Gout is a type of arthritis that causes sudden and very severe pain, swelling and inflammation, usually just in one joint (although more than one may be affected). This is often your big toe, but it can affect other joints, including other areas of your feet, ankles, knees, wrists and hands.

The pain usually starts at night when you’re asleep, and gradually gets worse over a couple of hours. Symptoms include:

  • Severe joint pain - the joint will be very sensitive to anything touching it
  • Swelling and inflammation
  • Redness of the skin around the joint
  • Shiny skin around the joint
  • Pain when walking or moving the joint
  • You may also have a mild fever, and generally feel unwell

For more information on gout symptoms.

If you have severe pain in one of your joints (most commonly it happens in the big toe, knees, elbows, fingers or wrists) and it comes on suddenly, you should see a GP. If you have severe pain and a fever, call 111, or see a GP urgently, as this could be a sign of infection.

During an online video consultation, our doctors will need as much information as you can give them about your symptoms. They will also want to take a look at the area that you think is affected by gout in order to provide you with an accurate diagnosis.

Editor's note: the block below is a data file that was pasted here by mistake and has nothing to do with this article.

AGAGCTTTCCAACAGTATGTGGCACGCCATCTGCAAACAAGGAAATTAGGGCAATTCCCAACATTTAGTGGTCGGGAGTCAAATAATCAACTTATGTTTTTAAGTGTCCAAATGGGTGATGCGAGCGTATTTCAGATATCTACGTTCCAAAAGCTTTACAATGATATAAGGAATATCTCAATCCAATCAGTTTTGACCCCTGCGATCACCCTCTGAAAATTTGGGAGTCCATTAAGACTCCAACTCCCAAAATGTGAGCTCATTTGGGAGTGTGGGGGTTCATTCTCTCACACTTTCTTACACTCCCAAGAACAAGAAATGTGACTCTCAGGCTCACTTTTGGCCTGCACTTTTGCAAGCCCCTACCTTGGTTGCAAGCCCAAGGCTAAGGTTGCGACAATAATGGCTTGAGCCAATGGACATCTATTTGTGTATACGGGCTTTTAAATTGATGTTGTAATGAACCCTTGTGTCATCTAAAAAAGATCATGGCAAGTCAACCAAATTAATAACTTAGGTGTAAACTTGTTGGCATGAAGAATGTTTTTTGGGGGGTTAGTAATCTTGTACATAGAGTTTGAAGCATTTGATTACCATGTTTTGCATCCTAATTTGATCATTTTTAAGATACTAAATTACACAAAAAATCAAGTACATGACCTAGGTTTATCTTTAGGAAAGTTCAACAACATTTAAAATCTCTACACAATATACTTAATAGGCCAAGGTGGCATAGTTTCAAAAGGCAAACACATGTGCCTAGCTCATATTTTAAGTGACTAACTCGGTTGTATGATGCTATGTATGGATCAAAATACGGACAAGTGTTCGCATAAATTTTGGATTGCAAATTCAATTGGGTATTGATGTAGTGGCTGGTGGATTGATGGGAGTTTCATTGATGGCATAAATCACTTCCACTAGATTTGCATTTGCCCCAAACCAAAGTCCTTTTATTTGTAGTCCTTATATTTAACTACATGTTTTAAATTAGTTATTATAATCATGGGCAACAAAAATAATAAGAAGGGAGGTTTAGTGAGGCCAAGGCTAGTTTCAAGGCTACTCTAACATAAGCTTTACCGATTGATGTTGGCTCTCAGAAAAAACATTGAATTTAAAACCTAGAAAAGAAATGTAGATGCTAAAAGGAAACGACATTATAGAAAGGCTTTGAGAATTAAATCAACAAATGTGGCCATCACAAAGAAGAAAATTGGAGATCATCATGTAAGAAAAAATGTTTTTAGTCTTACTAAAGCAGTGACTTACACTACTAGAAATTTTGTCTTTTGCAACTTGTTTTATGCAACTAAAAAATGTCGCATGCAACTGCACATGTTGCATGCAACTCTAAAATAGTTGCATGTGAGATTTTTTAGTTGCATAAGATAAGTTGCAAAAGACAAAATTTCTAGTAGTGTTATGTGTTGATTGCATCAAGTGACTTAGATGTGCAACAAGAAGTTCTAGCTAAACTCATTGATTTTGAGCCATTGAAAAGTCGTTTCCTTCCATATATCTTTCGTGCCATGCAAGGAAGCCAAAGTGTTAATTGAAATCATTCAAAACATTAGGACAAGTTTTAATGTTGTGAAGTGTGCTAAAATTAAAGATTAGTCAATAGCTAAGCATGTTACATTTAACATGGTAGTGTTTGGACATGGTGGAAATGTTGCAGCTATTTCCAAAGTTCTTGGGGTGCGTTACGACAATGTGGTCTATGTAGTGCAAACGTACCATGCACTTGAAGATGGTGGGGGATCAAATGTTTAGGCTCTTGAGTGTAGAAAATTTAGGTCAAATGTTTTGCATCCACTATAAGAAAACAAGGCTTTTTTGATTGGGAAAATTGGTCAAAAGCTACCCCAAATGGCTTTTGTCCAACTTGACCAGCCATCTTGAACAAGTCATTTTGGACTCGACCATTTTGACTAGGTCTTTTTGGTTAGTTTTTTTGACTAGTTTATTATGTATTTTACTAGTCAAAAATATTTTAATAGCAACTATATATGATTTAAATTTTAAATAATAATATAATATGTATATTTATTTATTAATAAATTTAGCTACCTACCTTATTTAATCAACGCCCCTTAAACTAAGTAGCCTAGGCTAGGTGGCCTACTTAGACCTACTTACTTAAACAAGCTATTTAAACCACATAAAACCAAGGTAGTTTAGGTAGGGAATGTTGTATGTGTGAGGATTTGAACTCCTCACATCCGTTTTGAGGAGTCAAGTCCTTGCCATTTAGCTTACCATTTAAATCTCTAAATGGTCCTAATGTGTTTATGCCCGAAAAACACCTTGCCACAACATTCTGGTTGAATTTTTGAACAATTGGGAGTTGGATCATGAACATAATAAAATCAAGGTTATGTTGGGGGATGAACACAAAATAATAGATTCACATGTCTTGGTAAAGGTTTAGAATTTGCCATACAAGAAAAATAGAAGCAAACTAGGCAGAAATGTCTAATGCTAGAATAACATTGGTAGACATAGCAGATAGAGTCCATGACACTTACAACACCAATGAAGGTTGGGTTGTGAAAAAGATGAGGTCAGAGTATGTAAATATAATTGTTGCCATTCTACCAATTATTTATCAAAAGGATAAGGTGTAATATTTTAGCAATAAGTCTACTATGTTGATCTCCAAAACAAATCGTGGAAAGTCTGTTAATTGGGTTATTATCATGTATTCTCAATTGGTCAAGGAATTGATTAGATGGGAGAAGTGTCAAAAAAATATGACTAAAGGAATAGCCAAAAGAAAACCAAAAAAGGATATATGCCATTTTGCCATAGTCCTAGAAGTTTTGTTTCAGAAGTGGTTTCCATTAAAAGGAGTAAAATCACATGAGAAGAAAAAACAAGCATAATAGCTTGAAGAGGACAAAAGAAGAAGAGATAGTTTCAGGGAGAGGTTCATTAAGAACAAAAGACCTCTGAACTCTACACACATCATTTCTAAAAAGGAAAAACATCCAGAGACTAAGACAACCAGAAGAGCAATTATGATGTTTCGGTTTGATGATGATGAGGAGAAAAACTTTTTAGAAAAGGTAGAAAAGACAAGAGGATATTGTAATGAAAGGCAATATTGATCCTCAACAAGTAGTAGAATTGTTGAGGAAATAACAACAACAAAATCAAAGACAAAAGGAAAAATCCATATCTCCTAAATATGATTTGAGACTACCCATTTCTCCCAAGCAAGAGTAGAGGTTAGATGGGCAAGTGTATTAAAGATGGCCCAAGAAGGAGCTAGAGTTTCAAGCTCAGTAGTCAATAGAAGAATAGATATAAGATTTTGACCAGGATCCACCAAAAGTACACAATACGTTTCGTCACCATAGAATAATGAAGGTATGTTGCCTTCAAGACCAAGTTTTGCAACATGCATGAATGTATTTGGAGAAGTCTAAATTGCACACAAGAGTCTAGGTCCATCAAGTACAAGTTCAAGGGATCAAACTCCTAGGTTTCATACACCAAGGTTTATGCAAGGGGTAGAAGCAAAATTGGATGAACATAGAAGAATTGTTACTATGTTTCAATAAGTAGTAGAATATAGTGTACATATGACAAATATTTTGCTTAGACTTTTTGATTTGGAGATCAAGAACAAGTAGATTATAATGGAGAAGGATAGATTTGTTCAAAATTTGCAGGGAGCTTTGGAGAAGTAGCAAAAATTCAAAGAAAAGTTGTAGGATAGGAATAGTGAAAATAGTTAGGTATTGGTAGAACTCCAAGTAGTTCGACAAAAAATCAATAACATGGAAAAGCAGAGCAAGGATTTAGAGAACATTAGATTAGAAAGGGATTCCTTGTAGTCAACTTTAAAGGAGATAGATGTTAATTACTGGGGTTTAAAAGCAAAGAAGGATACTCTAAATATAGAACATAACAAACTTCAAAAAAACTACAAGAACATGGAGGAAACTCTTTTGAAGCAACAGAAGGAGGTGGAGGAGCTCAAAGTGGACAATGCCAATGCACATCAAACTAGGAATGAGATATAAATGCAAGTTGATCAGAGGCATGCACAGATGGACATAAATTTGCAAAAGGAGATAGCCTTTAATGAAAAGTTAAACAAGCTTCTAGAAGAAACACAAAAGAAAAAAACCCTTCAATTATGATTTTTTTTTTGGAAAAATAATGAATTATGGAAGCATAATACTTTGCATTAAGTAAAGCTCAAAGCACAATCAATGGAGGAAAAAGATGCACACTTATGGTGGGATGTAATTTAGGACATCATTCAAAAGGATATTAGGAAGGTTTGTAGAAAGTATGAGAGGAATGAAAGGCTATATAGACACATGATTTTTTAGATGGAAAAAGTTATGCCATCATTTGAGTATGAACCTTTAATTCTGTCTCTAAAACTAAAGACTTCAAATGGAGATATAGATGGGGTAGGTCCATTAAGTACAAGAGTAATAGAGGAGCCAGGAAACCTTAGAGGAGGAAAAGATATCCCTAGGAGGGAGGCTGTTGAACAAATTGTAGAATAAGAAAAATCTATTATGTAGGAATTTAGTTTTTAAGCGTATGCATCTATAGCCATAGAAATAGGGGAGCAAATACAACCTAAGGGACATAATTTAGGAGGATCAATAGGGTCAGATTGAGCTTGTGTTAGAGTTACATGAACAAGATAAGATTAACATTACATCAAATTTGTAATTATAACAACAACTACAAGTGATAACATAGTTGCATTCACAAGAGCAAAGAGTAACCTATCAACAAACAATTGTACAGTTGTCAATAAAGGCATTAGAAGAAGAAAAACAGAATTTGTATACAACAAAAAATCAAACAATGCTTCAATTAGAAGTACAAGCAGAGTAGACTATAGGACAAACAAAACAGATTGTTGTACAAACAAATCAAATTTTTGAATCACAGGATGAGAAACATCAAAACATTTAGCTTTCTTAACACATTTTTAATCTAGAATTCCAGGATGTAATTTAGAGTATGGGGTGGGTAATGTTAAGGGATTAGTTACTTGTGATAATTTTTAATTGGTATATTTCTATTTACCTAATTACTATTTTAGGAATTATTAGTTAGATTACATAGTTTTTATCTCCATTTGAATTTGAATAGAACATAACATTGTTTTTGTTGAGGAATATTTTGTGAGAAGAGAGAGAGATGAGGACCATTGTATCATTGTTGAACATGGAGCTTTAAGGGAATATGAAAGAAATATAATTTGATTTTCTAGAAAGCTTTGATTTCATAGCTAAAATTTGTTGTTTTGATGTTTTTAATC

They’ll ask about your lifestyle and diet, medical history and also whether you’ve experienced gout attacks in the past, or if it runs in your family, amongst other things.

For more detailed information about what will happen during your consultation, click here.

The symptoms of gout are caused by a build-up of uric acid in the blood, which can lead to the formation of uric acid crystals in your joints. These crystals cause your joint to become inflamed and swollen and will cause a lot of pain and swelling.

There are things that can contribute to an attack happening too, and certain people are more prone to the condition than others. To read more about causes of gout.

Gout usually needs to be treated in a number of ways. Firstly, medication can be taken to alleviate the initial pain and secondly, lifestyle and dietary changes can be made to try and help prevent it returning, as well as potential long-term medication.

There are self-care methods to help you recover from an attack, which includes rest, applying ice and drinking plenty of fluid.

The medications for treating the initial pain of a gout attack include:

  • NSAIDs
  • Steroids
  • Colchicine

In order for your treatment to be effective, this will be tailored to you, your symptoms and how you respond to it. This is why it helps our doctors to have as much information as possible before giving you a diagnosis.

Once you have recovered from an attack, there are things you can do to help prevent another attack in the future.

Find out more about how gout can be treated and prevented.